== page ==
SHORTEN: Well, if you think we're catching, if you think that we are hearing all of the insider deals that go on well I don’t share that view. Labor is going to pursue and make sure we restore faith in institutions, not just in the government. We've pushed the National Anticorruption Commission, we also want to make sure – and we pushed the banking royal commission. So we’ve been fair dinkum, our record is there. But we want to make sure that whistleblowers don't get punished. I don't believe in a system where we encourage whistleblowers but we then see them financially disadvantaged.
CASSIDY: I want to ask you about housing prices now, housing prices have gone up in Sydney and Melbourne by close to 10% in the last 12 months. There are predictions - have fallen by 10%. The predictions are they might fall by a similar amount or even more in the next 12 months. Is that a good thing or a bad thing?
SHORTEN: Well, prices go up and prices go down. It really depends if you're trying to buy or sell a house. I think the real issue the government has been getting at is they're trying to scare people about our sensible reforms to wind back taxpayer hand-outs to property investors.
CASSIDY: Because that might cause the house prices to fall even further?
SHORTEN: Well, first of all let's look at where the house prices have fallen. They've fallen under this government. This government wants people in Australia to forget that we have twin problems. One problem is that first home buyers don't get a fair deal. How is it fair that a couple in their 20s or 30s go along to bid for a house and they're competing against someone who is getting a taxpayer hand-out to buy the house as their sixth or seventh house? So that's just not fair. Everyone knows it's not fair. As usual with the Government if they're given a choice between standing up for ordinary Aussies or standing up for the vested interest, they picked the vested interest just like they’ve done with the banks. But the other issue is, if this government is saying and trying to scare people about our very modest proposals then what they are also doing is, they should take responsibility for the housing price falls on their watch. You never hear them do that do you. Somehow they want to scare you about stuff which even the treasury department says will only have a modest impact, but they want you to gloss over the fact that under this government our economy has underperformed, it hasn’t performed in the interests of working Australians.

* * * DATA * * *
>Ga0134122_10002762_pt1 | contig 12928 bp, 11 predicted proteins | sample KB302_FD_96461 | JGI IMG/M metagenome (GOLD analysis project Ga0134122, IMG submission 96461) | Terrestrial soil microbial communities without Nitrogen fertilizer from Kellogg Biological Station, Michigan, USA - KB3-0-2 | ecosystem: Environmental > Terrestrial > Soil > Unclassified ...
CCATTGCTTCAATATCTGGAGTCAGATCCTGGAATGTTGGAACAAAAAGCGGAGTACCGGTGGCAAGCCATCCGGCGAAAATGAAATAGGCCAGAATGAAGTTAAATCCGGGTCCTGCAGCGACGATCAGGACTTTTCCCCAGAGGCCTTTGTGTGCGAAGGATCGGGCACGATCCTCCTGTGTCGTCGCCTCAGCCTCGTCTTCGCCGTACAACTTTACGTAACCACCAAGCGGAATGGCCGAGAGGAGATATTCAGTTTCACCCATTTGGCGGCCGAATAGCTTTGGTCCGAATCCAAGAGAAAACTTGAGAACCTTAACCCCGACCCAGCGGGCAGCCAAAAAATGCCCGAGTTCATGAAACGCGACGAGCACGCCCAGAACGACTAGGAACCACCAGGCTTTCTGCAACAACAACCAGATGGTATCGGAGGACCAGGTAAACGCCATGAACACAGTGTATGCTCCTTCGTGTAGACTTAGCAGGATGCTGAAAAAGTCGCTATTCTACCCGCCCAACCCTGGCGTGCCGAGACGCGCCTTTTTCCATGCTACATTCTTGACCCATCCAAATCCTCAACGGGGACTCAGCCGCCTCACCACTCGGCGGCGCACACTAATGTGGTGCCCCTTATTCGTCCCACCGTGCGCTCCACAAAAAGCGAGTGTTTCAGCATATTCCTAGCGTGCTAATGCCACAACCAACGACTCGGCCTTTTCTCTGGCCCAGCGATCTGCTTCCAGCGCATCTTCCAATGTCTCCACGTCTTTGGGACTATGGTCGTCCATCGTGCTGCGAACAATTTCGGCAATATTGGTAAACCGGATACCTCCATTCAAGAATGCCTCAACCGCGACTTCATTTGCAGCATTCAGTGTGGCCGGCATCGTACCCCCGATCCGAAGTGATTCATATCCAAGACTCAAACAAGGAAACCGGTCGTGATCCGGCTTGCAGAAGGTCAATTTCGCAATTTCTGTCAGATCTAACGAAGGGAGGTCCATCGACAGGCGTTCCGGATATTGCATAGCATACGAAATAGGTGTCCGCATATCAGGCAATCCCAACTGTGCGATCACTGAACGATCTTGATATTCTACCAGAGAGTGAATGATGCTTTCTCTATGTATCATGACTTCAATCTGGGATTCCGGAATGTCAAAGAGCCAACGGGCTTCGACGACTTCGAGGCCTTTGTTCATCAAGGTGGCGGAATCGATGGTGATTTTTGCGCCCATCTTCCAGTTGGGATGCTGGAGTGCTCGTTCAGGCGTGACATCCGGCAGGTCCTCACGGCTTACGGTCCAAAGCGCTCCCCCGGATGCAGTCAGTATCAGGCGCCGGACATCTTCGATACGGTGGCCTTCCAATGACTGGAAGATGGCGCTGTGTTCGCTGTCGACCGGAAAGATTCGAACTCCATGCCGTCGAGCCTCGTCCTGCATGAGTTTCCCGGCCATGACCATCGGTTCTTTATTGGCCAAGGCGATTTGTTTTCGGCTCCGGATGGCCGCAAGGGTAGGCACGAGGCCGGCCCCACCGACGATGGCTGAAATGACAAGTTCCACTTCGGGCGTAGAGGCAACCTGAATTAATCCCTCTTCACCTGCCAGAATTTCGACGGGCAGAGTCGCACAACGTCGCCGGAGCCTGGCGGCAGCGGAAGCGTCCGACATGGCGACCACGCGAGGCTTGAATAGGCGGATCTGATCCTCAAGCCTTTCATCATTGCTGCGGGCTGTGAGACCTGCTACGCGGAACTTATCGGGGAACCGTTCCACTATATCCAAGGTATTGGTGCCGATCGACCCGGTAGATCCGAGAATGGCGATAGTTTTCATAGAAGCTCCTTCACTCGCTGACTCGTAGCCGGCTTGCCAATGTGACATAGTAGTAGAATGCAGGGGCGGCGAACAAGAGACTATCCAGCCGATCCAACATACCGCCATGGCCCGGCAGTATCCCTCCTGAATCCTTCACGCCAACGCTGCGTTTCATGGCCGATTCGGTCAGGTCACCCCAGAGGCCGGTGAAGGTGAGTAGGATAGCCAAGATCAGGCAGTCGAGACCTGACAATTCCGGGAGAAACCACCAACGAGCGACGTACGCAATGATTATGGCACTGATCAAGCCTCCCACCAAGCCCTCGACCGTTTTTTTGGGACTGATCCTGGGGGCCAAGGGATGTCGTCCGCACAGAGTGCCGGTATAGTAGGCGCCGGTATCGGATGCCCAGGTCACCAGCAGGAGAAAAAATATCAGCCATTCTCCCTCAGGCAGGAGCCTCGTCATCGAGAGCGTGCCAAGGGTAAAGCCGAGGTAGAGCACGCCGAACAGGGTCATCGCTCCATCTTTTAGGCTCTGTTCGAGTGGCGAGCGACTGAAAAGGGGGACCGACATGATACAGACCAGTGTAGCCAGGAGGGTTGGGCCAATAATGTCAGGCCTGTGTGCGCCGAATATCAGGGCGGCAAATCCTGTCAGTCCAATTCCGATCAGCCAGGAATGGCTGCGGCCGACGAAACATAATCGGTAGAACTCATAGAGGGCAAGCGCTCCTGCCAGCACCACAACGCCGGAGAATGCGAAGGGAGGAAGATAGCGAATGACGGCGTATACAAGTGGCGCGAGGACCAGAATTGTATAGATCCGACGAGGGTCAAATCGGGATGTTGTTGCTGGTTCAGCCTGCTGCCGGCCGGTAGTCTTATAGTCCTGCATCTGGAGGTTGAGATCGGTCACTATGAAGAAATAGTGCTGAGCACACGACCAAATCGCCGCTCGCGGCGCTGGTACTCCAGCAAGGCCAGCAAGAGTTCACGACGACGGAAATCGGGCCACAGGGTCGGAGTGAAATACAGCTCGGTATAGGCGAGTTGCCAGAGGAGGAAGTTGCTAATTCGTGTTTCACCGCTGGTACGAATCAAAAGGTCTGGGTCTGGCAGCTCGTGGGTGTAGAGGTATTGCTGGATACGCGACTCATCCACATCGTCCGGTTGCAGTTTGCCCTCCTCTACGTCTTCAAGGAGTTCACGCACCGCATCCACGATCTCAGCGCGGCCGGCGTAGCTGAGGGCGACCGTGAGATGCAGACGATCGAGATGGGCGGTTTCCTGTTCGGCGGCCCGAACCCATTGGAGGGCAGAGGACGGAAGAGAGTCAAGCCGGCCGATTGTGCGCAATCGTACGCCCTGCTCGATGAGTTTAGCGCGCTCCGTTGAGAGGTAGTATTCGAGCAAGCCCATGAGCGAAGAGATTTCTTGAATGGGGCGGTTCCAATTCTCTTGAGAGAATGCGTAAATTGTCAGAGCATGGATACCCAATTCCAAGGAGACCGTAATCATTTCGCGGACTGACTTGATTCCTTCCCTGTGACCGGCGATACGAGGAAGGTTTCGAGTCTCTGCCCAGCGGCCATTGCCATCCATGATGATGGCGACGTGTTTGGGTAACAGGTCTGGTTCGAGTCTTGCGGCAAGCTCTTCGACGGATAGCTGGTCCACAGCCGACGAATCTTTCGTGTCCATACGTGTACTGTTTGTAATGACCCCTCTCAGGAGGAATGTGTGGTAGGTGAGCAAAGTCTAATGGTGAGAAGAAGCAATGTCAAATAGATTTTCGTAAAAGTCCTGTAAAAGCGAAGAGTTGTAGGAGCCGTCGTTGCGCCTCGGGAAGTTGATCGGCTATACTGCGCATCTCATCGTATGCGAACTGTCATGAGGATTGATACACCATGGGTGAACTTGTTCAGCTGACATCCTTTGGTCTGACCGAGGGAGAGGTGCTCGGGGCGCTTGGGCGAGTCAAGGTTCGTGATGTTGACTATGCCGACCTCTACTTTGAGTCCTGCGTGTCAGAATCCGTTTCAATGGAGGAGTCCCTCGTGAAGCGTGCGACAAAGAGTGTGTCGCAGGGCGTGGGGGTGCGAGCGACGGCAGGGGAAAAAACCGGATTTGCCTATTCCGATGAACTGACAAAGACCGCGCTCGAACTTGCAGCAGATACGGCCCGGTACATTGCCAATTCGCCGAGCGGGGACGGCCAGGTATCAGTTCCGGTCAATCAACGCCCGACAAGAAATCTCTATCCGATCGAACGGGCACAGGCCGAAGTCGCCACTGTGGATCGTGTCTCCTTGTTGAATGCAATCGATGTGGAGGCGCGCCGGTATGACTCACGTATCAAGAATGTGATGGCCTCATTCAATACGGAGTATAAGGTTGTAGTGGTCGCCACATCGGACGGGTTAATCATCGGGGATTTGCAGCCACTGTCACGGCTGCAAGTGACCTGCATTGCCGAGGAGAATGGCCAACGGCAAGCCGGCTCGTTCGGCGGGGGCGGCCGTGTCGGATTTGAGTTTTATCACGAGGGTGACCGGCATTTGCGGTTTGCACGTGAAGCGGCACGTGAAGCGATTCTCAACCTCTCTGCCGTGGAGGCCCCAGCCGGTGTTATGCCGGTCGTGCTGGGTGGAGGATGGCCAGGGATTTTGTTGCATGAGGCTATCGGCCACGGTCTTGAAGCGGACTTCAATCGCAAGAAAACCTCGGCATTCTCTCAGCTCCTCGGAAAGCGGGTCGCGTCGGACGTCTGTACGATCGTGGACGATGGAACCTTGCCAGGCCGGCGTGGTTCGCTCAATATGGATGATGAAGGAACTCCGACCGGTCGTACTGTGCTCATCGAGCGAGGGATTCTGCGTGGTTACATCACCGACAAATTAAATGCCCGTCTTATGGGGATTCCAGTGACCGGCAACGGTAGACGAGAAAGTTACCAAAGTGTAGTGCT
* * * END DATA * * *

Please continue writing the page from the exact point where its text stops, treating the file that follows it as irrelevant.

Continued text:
CASSIDY: But will your changes to negative gearing mean that houses will be even cheaper?
SHORTEN: What our changes will mean is that it will be fairer, in terms of…
CASSIDY: But cheaper?
SHORTEN: I’ll come to cheaper in a second, first of all let’s deal with fair, this is the real reason we’re doing it. How is it fair, Barrie, that a couple have to compete to buy their first home with someone who is getting a taxpayer funded handout to buy their sixth or seventh home. In terms of the impact on prices, it will not have the negative impact that the people trying to promote and oppose our current scheme are saying. Absolutely not. Even Treasury, who as we know these days write reports for the government on their side, even they have said it will only have a modest impact.
CASSIDY: But by ‘modest impact’ it will cause a further decline in the price of houses.
SHORTEN: Oh no I don’t accept that, I accept that what we are doing is creating fairness.
CASSIDY: How can it not have that impact?
SHORTEN: Well first of all, the only way that you could follow the government’s logic is if you would stop investing in property in Australia. The reality is most people invest in property because it is a good deal. Some people do it to get a taxpayer handout. How is it fair, Barrie, that some people are able to access a taxpayer handout to buy their sixth or seventh house, and the rest of us or the rest of Australians can't.
CASSIDY: On the franking credit issue, you can see that it’s causing you more political harm because it's not grandfathered and you also can see that some of the people who will take the hit here are not wealthy.
SHORTEN: Well first of all, just on this issue of grandfathering, you are quite right, when it comes to negative gearing all of the people currently negatively geared will not be affected and you’ll still be able to negatively gear your houses…
CASSIDY: But that doesn't apply to the franking credit.